Or reread them... These books are just that good.
  1. Holes by Louis Sachar
    Even if you've watched the only okay Shia LaBeouf film version recently and don't believe me, this book is brilliant. It beautifully weaves together numerous storylines, and it deals with some heavy handed topics like child labor and racism. Plus it includes essentially modern day versions of the lost boys.
  2. A Series of Unfortunate Events by Lemony Snicket
    This series got a bit tired once we reached book 8 or so, but at least the first few are a joy to read. Olaf might be one of the greatest literary villains since Bill Sikes (okay maybe not, but he's still a great character). Also, I'd probably never know the difference between "literally" and "figuratively" if it weren't for these books.
  3. Roll of Thunder Hear My Cry by Mildred D. Taylor
    This book was incredibly powerful and taught me about racism in the Depression-era south. If you like this one, I highly recommend the sequels as well.
  4. Falling Up by Shel Silverstein
    Honestly you should check out ANY book or poetry anthology by Shel Silverstein... I promise, you won't regret it. The reason I chose this book specifically is because it includes one of my favorite of his poems, "Pinocchio." My mom hated reading this one aloud to me, and if you read it you'll see why.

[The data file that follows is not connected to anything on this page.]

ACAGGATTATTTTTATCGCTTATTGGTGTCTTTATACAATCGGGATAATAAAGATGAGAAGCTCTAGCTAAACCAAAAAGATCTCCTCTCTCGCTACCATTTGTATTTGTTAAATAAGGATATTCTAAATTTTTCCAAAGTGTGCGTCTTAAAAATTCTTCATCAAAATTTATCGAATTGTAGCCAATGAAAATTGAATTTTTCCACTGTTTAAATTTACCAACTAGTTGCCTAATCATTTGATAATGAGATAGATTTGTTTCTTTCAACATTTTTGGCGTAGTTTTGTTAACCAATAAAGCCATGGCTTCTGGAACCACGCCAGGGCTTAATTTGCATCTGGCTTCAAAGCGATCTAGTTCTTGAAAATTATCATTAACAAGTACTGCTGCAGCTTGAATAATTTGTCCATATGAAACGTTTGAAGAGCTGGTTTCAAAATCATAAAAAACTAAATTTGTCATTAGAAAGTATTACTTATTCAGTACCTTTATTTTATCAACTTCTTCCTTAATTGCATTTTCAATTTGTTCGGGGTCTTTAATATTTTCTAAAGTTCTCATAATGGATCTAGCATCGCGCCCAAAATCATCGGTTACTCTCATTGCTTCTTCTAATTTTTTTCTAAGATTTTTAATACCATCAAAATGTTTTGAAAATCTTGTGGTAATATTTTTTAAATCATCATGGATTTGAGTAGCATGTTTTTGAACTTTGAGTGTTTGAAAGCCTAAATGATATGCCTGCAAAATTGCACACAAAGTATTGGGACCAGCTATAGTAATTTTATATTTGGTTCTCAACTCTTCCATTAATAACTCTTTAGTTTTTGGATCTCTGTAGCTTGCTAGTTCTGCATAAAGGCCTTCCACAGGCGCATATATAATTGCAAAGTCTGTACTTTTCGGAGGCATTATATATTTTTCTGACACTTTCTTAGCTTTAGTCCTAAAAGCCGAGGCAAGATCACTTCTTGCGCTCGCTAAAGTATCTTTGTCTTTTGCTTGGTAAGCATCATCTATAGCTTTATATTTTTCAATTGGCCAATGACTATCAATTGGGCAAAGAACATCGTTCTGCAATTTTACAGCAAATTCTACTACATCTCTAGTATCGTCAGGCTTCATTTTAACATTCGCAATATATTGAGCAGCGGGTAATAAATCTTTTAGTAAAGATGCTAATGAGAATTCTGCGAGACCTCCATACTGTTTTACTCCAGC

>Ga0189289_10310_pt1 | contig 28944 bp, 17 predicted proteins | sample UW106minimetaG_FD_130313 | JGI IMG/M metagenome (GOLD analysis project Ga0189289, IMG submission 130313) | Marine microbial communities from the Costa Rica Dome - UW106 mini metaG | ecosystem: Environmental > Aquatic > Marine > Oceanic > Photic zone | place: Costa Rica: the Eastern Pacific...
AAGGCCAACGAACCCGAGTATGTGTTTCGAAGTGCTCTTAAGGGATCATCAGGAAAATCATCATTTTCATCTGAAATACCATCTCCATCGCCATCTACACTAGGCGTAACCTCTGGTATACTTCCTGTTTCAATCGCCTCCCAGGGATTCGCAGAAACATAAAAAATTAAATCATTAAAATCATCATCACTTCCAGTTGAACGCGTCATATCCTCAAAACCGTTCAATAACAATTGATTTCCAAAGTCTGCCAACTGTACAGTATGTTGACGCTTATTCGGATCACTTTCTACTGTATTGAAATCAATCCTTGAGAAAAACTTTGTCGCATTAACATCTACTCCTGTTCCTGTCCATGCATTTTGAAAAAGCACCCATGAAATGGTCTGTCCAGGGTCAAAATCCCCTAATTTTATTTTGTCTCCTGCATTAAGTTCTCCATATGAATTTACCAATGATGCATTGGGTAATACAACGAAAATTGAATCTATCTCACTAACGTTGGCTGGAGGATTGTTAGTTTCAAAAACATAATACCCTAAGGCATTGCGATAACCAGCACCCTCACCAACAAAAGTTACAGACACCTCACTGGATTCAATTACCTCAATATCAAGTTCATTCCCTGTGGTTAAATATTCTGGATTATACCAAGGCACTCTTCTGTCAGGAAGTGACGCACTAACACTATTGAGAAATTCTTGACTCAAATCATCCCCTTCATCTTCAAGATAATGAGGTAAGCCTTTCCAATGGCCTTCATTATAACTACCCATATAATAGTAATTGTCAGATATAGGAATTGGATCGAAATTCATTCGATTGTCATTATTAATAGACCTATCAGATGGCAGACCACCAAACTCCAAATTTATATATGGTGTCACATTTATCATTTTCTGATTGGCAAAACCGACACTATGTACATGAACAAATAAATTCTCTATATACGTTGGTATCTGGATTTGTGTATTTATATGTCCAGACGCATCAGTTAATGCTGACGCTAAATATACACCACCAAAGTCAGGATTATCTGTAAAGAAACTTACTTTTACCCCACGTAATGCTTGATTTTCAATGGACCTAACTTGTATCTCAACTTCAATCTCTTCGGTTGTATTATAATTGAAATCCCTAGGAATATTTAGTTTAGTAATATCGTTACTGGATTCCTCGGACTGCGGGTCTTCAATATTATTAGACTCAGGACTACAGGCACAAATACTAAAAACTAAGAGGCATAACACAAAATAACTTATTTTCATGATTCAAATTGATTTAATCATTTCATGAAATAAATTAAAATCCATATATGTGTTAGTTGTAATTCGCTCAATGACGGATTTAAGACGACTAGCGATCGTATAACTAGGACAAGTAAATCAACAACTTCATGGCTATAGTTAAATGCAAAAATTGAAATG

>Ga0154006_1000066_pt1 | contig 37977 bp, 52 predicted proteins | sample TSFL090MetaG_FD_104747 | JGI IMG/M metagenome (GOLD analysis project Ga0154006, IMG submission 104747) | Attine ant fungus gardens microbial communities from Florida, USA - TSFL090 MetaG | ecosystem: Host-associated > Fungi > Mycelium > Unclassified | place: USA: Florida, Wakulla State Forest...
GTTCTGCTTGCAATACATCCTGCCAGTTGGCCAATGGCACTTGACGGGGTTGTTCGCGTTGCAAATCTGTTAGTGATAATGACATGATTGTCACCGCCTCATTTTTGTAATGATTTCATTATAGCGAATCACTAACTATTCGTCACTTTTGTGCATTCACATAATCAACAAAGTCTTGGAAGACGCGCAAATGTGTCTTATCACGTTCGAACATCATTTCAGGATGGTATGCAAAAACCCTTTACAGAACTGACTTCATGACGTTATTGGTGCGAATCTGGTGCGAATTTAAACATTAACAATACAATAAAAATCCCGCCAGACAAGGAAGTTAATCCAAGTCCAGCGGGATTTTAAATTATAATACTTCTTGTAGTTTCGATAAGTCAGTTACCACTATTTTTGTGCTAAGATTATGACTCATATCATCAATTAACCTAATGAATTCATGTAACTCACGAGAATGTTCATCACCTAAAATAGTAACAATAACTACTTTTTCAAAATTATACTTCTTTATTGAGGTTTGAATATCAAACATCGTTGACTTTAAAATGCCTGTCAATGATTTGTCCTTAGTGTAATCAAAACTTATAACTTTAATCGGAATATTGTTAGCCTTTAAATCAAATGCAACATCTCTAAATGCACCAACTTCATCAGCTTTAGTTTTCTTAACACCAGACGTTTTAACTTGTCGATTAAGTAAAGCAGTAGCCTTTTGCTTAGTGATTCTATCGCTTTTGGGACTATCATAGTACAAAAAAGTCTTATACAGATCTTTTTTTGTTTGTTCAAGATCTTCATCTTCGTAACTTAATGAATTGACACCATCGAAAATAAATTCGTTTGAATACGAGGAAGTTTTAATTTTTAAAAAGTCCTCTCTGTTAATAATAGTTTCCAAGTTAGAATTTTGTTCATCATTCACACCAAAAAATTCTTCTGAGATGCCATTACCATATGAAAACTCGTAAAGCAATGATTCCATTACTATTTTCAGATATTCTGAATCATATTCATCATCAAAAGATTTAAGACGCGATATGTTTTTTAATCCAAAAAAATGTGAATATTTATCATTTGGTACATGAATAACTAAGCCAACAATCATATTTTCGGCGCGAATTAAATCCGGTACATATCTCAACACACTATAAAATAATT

5. The BFG by Roald Dahl
    Roald Dahl is another one of those authors that you could pick up any of his books and be a happy camper. Still The BFG is timely now with a Steven Spielberg adaption in the works, and it's definitely one of the most poignant and imaginative of his stories.
  6. Harry Potter by JK Rowling
    Because obviously.
  7. The Hundred Dresses by Eleanor Estes
    I doubt many of you have read this book, but it's really worth a look. It's a heartbreaking story about girls bullying another student who they feel is different, and the creative way she deals with it.